GOOD Omens creator Neil Gaiman and director Douglas Mackinnon had to “prove” to Amazon bosses that the big-budget show could be made in Scotland.

In its first series, the cult show – based on the 1990 novel written by Gaiman and the late Terry Prachett – was shot in places like England and South Africa.

Earlier this summer, it was announced that production on the sequel, which stars David Tennant and Michael Sheen, would take place in Scotland, where Mackinnon is from and where Gaiman has a home on Skye.

Today, the colleagues appeared in a masterclass at the Edinburgh TV Festival, where they praised Scotland’s booming film and television industry.

After years of investment and promotion, the country regularly attracts major shoots like the one for the upcoming Indiana Jones sequel. Crowds gathered to see part of Glasgow city center transformed into 1960s New York City in July, as a stuntman dressed as a Batman drew attention when capturing scenes from the Batmobile for a film version by The Flash.

The Rig, set on an oil rig, was recently filmed here and will also air on Amazon, as will Anansi Boys, another adaptation of Gaiman. This will be done at the same time as Good Omens and, speaking to event chairperson Raisah Ahmed, who is also screenwriter and director, Mackinnon said: “We had to prove that we could take them both to Scotland.

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“There were puzzled looks on the zoom call from Los Angeles. They then left trying to figure out where Scotland was.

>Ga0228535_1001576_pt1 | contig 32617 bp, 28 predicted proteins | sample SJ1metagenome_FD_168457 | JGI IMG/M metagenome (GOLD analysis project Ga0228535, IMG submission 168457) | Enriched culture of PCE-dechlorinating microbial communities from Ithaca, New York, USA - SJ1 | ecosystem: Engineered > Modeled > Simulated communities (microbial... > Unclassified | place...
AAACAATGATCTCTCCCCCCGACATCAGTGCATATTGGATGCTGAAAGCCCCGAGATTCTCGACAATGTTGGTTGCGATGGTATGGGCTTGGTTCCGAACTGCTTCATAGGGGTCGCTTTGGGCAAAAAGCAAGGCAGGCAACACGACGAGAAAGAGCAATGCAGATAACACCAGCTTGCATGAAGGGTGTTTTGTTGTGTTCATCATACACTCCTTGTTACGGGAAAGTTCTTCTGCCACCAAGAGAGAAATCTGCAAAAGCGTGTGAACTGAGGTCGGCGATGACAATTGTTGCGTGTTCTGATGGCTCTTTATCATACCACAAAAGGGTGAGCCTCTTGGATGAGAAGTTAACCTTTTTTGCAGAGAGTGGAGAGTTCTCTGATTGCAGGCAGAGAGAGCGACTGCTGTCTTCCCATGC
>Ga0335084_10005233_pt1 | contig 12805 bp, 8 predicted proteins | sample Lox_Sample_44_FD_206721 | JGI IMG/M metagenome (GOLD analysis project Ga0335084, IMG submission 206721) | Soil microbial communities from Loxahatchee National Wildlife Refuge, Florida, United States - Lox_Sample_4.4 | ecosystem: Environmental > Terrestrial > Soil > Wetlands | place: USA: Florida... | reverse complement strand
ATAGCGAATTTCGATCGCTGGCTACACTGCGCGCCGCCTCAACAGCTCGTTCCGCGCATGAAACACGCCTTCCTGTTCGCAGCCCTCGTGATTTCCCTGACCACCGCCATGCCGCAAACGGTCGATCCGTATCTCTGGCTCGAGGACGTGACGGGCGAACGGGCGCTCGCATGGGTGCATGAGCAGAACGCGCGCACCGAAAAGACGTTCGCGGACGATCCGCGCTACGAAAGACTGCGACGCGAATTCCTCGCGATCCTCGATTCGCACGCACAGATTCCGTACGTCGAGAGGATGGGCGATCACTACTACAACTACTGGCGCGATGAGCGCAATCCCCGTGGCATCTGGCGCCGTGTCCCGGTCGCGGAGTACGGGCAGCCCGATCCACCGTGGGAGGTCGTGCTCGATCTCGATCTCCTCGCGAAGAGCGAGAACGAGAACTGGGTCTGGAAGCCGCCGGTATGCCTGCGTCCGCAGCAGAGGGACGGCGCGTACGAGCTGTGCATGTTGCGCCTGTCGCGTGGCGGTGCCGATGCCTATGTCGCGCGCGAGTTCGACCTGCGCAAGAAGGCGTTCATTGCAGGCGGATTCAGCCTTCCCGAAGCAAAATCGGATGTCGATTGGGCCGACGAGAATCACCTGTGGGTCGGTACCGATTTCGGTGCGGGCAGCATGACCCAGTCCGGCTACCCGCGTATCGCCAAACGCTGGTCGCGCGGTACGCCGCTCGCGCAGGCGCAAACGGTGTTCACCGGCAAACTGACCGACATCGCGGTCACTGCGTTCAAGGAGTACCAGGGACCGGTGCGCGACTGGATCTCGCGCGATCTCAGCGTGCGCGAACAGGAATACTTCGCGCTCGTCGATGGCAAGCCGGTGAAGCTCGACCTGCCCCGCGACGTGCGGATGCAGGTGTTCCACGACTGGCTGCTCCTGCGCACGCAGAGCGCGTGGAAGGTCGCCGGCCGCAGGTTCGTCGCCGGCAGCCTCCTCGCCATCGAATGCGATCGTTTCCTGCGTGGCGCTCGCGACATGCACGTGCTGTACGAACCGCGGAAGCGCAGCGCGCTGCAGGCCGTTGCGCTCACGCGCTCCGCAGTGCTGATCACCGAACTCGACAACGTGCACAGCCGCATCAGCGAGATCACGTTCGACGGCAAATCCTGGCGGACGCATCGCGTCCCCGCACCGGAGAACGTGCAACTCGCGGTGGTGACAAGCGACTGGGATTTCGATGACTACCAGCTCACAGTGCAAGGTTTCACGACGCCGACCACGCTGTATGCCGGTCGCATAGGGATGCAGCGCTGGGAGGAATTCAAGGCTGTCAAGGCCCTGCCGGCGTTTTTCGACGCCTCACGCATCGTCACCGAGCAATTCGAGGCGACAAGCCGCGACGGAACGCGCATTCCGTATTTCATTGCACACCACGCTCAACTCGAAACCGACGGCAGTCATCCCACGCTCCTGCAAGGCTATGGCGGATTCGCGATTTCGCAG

“We have the crème de la crème of local talent. ‘Local’ makes it seem slightly embarrassed. I’m glad we’re finally bringing these shows here with Neil – it feels like everyone’s up for it. do them, there is no shyness. ”

The Man from Skye, whose credits also include Doctor Who, The Line of Duty and Silent Witness, told the audience: “You can make one of the greatest TV shows in the world and you don’t need to. go to London.

“By the time we came to bring Good Omens, it was really clear to me that we could make it happen.”

The first series of Good Omens was produced by BBC Studios. Gaiman recounted how they faced budget issues in the process, recalling how an accountant ‘would be in place’ to notify them of black holes reaching £ 1million or more.

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He said: “The pockets of the BBC are only going as far as the share of the licensing fees for this project, these days it’s not necessarily deep enough.”

Working with a streaming platform, Uig-born Mackinnon said: “There are good and bad things about streamers, just like the BBC and ITV, but if you land in a happy time, it is certainly good for you. ”


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